• Blood vessels in the skin begin to dilate allowing more blood from the body core to flow to the surface of the skin allowing the heat to radiate into the environment.
  • As blood flow to the skin increases, sweat glands are activated to increase their output. As the sweat evaporates from the skin surface into the surrounding air, it takes heat with it.
  • The depth of respiration increases, and a person may breathe through an open mouth instead of through the nasal passageways. This increases heat loss from the lungs.
temperature homeostasis
Figure 1. Hypothalamus Controls Thermoregulation. The hypothalamus controls thermoregulatory networks leading to an increase or decrease in the core body temperature. Original image OpenStax Anatomy and Physiology CC-by-4.0. Image edited by Aric Warner.

In contrast, activation of the brain’s heat-gain center by exposure to cold reduces blood flow to the skin, and blood returning from the limbs is diverted into a network of deep veins (Figure 2). This arrangement traps heat closer to the body core, restricts heat loss, and increases blood pressure. If heat loss is severe, the brain triggers an increase in random signals to skeletal muscles, causing them to contract and producing shivering. The muscle contractions of shivering release heat while using ATP. The brain also triggers the thyroid gland in the endocrine system to release thyroid hormone, which increases metabolic activity and heat production in cells throughout the body.


vessel and temperature
Figure 2. Physiological response to acute cold exposure. During acute cold exposure, the sympathetic nervous system releases norepinephrine, which results in vasoconstriction, increased blood pressure, and increased heart rate.

During acute exposure to cold conditions in the body:

  • Activation of the sympathetic nervous system results in system-wide discharge of catecholamine (norepinephrine).
  • Catecholamine causes systemic arteriolar constriction, increased heart rate and heart contractility. The heart works harder to push blood through the narrowed blood vessels.
  • Constricted blood vessels in the extremities divert superficial blood flow to the body’s core, thus, reducing the radiation or conduction of heat into the environment.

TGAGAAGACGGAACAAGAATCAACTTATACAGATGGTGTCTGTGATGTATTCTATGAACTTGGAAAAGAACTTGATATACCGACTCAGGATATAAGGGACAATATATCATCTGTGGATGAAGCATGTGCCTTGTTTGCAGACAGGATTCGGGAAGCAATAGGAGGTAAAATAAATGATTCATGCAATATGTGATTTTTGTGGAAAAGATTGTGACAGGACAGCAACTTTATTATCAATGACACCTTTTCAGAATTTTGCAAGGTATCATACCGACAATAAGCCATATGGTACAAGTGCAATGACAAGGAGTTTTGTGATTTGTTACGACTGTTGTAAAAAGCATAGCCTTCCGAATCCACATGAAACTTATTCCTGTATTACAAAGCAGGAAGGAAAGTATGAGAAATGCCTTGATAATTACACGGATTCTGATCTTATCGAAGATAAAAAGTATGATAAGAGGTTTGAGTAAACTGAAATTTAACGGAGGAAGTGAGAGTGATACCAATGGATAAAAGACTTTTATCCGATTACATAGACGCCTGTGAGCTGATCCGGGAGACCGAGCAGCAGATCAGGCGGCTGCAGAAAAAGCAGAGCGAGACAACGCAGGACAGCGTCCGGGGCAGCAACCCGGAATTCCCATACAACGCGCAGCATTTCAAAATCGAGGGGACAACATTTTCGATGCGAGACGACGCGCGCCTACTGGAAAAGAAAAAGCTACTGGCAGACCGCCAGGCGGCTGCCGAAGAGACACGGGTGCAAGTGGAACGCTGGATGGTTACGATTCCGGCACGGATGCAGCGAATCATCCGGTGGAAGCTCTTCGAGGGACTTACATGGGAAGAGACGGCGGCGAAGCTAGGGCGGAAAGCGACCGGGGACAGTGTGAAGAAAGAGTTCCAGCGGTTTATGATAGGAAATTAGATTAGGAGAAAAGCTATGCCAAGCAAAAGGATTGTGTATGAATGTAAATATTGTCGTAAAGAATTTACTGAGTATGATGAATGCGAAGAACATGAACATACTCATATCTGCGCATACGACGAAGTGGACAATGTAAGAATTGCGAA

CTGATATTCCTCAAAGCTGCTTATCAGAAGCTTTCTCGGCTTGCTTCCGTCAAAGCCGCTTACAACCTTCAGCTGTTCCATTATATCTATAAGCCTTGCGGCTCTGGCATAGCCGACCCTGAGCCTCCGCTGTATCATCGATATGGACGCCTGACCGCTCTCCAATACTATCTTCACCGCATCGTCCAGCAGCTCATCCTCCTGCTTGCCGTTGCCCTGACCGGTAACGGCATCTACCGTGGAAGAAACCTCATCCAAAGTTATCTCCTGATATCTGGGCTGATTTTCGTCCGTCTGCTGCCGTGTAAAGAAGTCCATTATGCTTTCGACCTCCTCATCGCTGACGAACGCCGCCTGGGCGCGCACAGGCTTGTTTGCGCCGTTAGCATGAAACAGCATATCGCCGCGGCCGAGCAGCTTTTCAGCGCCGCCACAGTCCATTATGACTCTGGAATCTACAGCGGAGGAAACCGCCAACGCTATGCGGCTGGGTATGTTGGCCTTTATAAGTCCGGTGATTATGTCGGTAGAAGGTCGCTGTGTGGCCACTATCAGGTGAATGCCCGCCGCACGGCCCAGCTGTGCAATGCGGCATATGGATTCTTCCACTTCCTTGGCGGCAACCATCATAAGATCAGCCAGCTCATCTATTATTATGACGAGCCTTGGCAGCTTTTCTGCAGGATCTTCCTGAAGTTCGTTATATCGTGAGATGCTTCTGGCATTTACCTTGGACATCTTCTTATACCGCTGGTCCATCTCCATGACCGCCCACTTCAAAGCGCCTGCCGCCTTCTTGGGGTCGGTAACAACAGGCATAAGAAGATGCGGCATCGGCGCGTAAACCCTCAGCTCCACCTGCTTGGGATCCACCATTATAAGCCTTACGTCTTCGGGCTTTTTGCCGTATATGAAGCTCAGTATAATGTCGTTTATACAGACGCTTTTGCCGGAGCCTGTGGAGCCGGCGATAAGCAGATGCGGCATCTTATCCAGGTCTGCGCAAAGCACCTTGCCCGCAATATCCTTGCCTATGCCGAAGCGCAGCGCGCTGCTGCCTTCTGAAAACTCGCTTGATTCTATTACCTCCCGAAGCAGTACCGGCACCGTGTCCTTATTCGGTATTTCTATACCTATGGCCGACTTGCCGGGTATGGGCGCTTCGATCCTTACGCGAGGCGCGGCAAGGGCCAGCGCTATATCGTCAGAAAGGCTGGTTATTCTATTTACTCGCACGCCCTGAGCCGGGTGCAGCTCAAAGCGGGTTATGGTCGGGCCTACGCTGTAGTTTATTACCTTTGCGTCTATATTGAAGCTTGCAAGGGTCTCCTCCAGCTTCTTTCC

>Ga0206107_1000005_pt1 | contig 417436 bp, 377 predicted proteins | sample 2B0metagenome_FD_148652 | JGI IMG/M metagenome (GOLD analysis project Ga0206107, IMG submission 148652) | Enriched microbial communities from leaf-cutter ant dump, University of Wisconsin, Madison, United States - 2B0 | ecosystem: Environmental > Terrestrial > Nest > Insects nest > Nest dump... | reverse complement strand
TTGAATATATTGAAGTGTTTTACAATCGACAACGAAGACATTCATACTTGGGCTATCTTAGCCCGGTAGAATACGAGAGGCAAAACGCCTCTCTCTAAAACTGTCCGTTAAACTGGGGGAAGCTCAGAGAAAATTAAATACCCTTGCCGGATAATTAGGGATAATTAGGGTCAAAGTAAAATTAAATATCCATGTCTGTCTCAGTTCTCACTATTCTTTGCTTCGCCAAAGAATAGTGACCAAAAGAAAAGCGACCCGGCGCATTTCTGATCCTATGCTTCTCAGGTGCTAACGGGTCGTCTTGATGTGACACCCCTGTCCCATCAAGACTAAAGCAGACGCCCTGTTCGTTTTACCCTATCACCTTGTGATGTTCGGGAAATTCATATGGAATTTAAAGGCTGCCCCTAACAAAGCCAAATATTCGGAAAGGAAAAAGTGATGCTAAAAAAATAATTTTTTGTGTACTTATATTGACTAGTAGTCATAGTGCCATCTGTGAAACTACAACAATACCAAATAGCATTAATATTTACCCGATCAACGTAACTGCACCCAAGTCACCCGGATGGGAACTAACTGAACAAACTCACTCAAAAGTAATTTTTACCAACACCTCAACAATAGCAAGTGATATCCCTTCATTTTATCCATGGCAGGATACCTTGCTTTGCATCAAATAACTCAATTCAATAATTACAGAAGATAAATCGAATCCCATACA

• Vasoconstriction increases the resistance to blood flow, and thus, increases blood pressure.
  • Vasoconstriction leads to a weaker pulse (lower pulse amplitude) in the arteries of the skin, fingers and hand.

The Cold Pressor Test

Acute cold stress results in activation of the sympathetic nervous system and release of catecholamines (neurotransmitters). The release of neurotransmitter effects the cardiovascular system in a number of ways, including arterial constriction, transient tachycardia, and increased contractility of the heart. Together, these homeostatic changes result in what is called a pressor response, or an increase in blood pressure. The cold pressor test is commonly used in the clinical setting to evaluate the function of the sympathetic nervous system. In the cold pressor test, subjects immerse their hand or forearm in ice water, and their cardiovascular response is measured.

In this laboratory, we will use the cold pressor test to evaluate changes in heart rate, pulse amplitude, and arterial oxygen saturation using a pulse oximeter.

Pulse oximeters indirectly estimate the arterial oxygen saturation and report it as the oxygen saturation (SpO2) of the subject’s arterial blood. SpO2 is reported as a percentage of oxygenated hemoglobin. Normal pulse oximetry values typically range from 97-100%.

pulse oximeter
Figure 3. The pulse oximeter. Finger clamp pulse oximeters are used in the physiology laboratory. A light emitting diode rests on top of the finger, and a photodetector is located beneath the finger. Figure created by Cameron Miller CC-by-ND.

Cold pressor response experiment:

There are several hypotheses that could be testing In this laboratory. For example, we may test whether males and females have a different cold pressor response, or we may test whether the pressor response is the same in the submerged versus the non-submerged hand. After collecting the data, you will enter it into an excel file at the TA’s bench for a class-wide or course-wide statistical analysis.

In preparation for lab, can you write an IF/THEN hypothesis for testing the cold pressor response in men and women?


Laboratory Methods


In this lab you will conduct an experiment to test how acute cold exposure affects pulse amplitude, heart rate and hemoglobin-oxygen binding in men and women. You will be using a finger sensor called a pulse oximeter, which will measure the pulse as well as the peripheral arterial blood oxygenation (SpO2) in your finger.

Equipment Required




Pulse oximeter

Ice bath

Heating pad

Lab activity highlights

  • We will use iWorx with LabScribe to interpret pulse amplitude, heart rate and SpO2.
  • Subjects should not wear nail polish, artificial nail coverings, hand or wrist jewelry during the experiment.
  • Subjects must wear short sleeves or sleeves that can be rolled up above the elbow.
  • All subjects will participate in either “Baseline/Condition 1” or “Baseline/Condition 2” but not both.  
  • All subjects will submerge their LEFT forearm in the experiments.